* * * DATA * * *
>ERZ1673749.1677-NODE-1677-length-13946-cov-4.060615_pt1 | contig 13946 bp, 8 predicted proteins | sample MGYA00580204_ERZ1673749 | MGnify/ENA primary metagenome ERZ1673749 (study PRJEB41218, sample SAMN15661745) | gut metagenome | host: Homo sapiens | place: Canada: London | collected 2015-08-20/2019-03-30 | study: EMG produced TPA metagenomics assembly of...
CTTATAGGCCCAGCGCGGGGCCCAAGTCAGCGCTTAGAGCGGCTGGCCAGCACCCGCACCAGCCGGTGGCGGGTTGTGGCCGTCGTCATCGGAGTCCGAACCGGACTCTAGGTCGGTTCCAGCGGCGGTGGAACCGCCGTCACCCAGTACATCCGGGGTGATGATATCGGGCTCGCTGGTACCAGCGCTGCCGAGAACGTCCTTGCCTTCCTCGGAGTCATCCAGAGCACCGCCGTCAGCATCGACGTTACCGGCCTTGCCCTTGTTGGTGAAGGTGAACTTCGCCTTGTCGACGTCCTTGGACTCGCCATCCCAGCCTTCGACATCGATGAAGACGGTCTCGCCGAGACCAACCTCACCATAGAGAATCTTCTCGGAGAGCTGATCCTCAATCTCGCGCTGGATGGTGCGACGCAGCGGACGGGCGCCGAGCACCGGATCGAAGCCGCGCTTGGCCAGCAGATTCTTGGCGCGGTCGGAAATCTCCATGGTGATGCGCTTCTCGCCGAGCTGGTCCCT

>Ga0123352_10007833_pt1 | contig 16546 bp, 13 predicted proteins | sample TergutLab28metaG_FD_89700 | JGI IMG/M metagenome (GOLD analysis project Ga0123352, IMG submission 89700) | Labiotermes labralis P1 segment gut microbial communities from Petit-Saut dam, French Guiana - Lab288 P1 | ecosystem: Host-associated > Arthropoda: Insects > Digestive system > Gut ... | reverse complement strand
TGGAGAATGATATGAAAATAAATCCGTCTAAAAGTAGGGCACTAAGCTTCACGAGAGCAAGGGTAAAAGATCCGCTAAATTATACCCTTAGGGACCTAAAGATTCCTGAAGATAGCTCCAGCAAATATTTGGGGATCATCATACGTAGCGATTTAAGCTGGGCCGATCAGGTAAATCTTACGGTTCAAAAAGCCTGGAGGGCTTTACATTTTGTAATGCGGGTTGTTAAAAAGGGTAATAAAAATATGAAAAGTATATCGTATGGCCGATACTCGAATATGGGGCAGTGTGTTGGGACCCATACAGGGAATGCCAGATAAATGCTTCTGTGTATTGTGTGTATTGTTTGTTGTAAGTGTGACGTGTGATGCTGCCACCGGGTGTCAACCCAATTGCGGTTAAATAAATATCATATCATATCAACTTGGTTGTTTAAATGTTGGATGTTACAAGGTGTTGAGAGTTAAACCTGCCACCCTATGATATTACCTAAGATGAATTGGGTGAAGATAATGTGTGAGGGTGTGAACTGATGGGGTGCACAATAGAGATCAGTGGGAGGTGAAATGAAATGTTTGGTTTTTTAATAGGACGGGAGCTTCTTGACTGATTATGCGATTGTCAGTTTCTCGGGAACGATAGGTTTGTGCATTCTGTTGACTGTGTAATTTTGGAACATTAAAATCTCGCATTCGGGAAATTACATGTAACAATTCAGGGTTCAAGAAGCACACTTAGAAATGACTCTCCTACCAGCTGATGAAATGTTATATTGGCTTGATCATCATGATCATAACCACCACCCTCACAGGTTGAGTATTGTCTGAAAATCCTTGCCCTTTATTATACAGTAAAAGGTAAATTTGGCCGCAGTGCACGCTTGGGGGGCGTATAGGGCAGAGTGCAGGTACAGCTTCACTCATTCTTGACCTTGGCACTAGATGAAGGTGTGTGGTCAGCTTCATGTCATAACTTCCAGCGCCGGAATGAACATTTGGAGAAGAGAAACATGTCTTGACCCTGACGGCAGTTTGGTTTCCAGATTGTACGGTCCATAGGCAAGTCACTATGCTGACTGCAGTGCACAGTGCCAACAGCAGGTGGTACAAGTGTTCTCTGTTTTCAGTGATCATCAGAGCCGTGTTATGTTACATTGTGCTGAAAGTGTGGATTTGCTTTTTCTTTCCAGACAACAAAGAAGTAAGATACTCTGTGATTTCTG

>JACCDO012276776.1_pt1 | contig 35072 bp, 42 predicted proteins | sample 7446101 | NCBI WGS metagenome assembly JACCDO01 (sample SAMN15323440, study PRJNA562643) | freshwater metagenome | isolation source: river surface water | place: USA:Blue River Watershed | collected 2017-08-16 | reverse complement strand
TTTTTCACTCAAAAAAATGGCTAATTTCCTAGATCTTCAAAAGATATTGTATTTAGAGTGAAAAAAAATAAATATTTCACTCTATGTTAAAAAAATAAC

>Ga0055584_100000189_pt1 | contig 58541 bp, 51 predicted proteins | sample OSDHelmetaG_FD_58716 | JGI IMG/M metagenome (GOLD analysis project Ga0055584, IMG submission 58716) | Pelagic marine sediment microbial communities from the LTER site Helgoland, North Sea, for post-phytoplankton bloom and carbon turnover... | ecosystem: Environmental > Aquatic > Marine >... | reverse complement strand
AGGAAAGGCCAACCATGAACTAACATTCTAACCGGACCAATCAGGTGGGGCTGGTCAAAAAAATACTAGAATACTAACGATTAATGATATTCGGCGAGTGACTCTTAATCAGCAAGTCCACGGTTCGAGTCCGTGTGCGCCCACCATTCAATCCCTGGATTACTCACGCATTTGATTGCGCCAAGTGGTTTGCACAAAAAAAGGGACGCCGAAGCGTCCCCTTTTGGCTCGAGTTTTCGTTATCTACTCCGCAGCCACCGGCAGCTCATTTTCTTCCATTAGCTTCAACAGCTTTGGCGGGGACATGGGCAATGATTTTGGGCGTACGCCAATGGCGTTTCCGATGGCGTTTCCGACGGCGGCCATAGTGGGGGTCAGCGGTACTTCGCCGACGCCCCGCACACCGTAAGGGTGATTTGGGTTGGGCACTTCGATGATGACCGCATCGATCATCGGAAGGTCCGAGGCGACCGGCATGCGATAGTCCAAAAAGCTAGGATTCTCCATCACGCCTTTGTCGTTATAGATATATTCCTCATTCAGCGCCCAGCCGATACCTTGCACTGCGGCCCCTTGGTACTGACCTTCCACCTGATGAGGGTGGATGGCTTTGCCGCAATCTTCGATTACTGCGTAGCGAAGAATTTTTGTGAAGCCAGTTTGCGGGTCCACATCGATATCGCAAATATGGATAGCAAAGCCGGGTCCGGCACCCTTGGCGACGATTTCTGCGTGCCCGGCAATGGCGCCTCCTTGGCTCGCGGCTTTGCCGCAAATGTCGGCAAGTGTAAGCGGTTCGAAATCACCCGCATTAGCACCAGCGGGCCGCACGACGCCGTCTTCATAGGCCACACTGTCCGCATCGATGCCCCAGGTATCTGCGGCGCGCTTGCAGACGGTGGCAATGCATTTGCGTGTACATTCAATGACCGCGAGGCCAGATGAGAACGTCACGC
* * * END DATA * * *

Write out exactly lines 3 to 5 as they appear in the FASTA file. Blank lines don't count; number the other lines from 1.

>Ga0123352_10007833_pt1 | contig 16546 bp, 13 predicted proteins | sample TergutLab28metaG_FD_89700 | JGI IMG/M metagenome (GOLD analysis project Ga0123352, IMG submission 89700) | Labiotermes labralis P1 segment gut microbial communities from Petit-Saut dam, French Guiana - Lab288 P1 | ecosystem: Host-associated > Arthropoda: Insects > Digestive system > Gut ... | reverse complement strand
TGGAGAATGATATGAAAATAAATCCGTCTAAAAGTAGGGCACTAAGCTTCACGAGAGCAAGGGTAAAAGATCCGCTAAATTATACCCTTAGGGACCTAAAGATTCCTGAAGATAGCTCCAGCAAATATTTGGGGATCATCATACGTAGCGATTTAAGCTGGGCCGATCAGGTAAATCTTACGGTTCAAAAAGCCTGGAGGGCTTTACATTTTGTAATGCGGGTTGTTAAAAAGGGTAATAAAAATATGAAAAGTATATCGTATGGCCGATACTCGAATATGGGGCAGTGTGTTGGGACCCATACAGGGAATGCCAGATAAATGCTTCTGTGTATTGTGTGTATTGTTTGTTGTAAGTGTGACGTGTGATGCTGCCACCGGGTGTCAACCCAATTGCGGTTAAATAAATATCATATCATATCAACTTGGTTGTTTAAATGTTGGATGTTACAAGGTGTTGAGAGTTAAACCTGCCACCCTATGATATTACCTAAGATGAATTGGGTGAAGATAATGTGTGAGGGTGTGAACTGATGGGGTGCACAATAGAGATCAGTGGGAGGTGAAATGAAATGTTTGGTTTTTTAATAGGACGGGAGCTTCTTGACTGATTATGCGATTGTCAGTTTCTCGGGAACGATAGGTTTGTGCATTCTGTTGACTGTGTAATTTTGGAACATTAAAATCTCGCATTCGGGAAATTACATGTAACAATTCAGGGTTCAAGAAGCACACTTAGAAATGACTCTCCTACCAGCTGATGAAATGTTATATTGGCTTGATCATCATGATCATAACCACCACCCTCACAGGTTGAGTATTGTCTGAAAATCCTTGCCCTTTATTATACAGTAAAAGGTAAATTTGGCCGCAGTGCACGCTTGGGGGGCGTATAGGGCAGAGTGCAGGTACAGCTTCACTCATTCTTGACCTTGGCACTAGATGAAGGTGTGTGGTCAGCTTCATGTCATAACTTCCAGCGCCGGAATGAACATTTGGAGAAGAGAAACATGTCTTGACCCTGACGGCAGTTTGGTTTCCAGATTGTACGGTCCATAGGCAAGTCACTATGCTGACTGCAGTGCACAGTGCCAACAGCAGGTGGTACAAGTGTTCTCTGTTTTCAGTGATCATCAGAGCCGTGTTATGTTACATTGTGCTGAAAGTGTGGATTTGCTTTTTCTTTCCAGACAACAAAGAAGTAAGATACTCTGTGATTTCTG

>JACCDO012276776.1_pt1 | contig 35072 bp, 42 predicted proteins | sample 7446101 | NCBI WGS metagenome assembly JACCDO01 (sample SAMN15323440, study PRJNA562643) | freshwater metagenome | isolation source: river surface water | place: USA:Blue River Watershed | collected 2017-08-16 | reverse complement strand